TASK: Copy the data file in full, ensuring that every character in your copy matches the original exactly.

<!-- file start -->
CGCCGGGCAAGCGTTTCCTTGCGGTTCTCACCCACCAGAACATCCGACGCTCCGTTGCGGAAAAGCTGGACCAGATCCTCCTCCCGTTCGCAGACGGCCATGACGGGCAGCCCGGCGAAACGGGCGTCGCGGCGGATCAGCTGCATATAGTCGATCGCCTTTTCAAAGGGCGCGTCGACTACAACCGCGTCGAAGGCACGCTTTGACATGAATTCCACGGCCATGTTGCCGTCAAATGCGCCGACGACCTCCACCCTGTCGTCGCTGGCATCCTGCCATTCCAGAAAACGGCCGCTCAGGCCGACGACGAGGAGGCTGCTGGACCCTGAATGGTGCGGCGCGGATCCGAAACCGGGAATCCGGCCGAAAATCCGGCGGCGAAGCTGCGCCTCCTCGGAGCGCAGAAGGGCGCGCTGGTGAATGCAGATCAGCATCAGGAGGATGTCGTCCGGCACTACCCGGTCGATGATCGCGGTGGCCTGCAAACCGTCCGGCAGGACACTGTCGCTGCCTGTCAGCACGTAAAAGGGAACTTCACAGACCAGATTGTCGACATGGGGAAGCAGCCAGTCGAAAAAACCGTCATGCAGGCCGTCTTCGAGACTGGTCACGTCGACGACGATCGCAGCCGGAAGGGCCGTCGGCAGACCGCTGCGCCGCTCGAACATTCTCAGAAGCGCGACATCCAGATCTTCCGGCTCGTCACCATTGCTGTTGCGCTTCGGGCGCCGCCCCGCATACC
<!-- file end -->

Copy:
CGCCGGGCAAGCGTTTCCTTGCGGTTCTCACCCACCAGAACATCCGACGCTCCGTTGCGGAAAAGCTGGACCAGATCCTCCTCCCGTTCGCAGACGGCCATGACGGGCAGCCCGGCGAAACGGGCGTCGCGGCGGATCAGCTGCATATAGTCGATCGCCTTTTCAAAGGGCGCGTCGACTACAACCGCGTCGAAGGCACGCTTTGACATGAATTCCACGGCCATGTTGCCGTCAAATGCGCCGACGACCTCCACCCTGTCGTCGCTGGCATCCTGCCATTCCAGAAAACGGCCGCTCAGGCCGACGACGAGGAGGCTGCTGGACCCTGAATGGTGCGGCGCGGATCCGAAACCGGGAATCCGGCCGAAAATCCGGCGGCGAAGCTGCGCCTCCTCGGAGCGCAGAAGGGCGCGCTGGTGAATGCAGATCAGCATCAGGAGGATGTCGTCCGGCACTACCCGGTCGATGATCGCGGTGGCCTGCAAACCGTCCGGCAGGACACTGTCGCTGCCTGTCAGCACGTAAAAGGGAACTTCACAGACCAGATTGTCGACATGGGGAAGCAGCCAGTCGAAAAAACCGTCATGCAGGCCGTCTTCGAGACTGGTCACGTCGACGACGATCGCAGCCGGAAGGGCCGTCGGCAGACCGCTGCGCCGCTCGAACATTCTCAGAAGCGCGACATCCAGATCTTCCGGCTCGTCACCATTGCTGTTGCGCTTCGGGCGCCGCCCCGCATACC